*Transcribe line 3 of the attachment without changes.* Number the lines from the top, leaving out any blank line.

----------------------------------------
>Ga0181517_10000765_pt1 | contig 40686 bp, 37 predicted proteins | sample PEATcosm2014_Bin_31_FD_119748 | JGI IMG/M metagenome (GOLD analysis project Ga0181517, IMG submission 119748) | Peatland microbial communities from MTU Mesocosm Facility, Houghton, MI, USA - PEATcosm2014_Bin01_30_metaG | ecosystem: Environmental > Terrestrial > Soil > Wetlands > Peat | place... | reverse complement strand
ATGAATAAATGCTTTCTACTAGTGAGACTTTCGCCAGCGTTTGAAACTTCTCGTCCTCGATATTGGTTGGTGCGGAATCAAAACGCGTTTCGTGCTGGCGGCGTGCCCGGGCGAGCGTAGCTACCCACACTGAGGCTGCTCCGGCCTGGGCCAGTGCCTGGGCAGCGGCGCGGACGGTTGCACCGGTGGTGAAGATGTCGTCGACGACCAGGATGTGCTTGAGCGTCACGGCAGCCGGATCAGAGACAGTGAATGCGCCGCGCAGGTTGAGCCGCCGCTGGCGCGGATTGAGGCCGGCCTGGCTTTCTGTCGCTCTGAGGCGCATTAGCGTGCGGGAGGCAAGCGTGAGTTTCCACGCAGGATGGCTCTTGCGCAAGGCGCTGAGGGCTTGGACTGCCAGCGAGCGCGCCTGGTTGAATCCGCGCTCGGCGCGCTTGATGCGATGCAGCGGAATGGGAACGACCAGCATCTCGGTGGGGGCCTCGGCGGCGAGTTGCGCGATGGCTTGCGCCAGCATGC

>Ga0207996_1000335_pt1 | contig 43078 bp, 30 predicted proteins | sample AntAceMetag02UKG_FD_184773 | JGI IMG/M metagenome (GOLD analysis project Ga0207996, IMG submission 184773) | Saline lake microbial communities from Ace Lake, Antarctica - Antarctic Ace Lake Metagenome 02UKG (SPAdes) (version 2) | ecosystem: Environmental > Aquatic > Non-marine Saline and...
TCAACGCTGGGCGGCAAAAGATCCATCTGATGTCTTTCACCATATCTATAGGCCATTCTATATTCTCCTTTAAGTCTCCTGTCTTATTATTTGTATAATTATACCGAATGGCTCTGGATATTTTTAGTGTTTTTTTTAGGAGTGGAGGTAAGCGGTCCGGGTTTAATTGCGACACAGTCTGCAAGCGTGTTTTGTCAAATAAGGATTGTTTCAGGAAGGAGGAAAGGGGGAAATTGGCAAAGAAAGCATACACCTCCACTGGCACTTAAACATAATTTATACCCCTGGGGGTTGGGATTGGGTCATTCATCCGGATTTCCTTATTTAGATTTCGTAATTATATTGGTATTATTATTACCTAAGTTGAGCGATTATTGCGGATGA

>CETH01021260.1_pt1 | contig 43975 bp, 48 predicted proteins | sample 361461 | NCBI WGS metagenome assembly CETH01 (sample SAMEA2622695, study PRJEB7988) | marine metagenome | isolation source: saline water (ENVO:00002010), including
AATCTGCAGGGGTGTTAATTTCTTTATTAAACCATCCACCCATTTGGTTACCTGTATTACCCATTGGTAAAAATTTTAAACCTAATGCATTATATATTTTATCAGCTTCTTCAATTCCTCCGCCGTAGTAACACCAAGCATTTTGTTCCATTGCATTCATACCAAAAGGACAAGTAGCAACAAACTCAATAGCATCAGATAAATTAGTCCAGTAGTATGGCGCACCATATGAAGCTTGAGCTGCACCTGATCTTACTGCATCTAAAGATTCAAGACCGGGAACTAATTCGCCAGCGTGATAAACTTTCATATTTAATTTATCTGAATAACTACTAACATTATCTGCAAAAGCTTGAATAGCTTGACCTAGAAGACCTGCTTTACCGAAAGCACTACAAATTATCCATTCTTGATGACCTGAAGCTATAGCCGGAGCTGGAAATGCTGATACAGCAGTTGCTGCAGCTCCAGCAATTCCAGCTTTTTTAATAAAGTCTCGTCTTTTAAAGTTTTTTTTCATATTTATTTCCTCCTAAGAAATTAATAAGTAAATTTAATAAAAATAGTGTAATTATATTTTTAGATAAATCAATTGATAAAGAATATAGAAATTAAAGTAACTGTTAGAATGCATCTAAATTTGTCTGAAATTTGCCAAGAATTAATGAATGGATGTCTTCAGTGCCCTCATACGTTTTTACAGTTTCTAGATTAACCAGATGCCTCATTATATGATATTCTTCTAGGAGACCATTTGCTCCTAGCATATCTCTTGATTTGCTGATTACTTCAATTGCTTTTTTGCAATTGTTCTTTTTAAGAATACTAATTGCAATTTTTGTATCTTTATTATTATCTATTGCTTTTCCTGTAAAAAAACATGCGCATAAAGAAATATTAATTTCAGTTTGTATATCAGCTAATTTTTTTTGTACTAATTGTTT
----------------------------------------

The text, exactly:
>Ga0207996_1000335_pt1 | contig 43078 bp, 30 predicted proteins | sample AntAceMetag02UKG_FD_184773 | JGI IMG/M metagenome (GOLD analysis project Ga0207996, IMG submission 184773) | Saline lake microbial communities from Ace Lake, Antarctica - Antarctic Ace Lake Metagenome 02UKG (SPAdes) (version 2) | ecosystem: Environmental > Aquatic > Non-marine Saline and...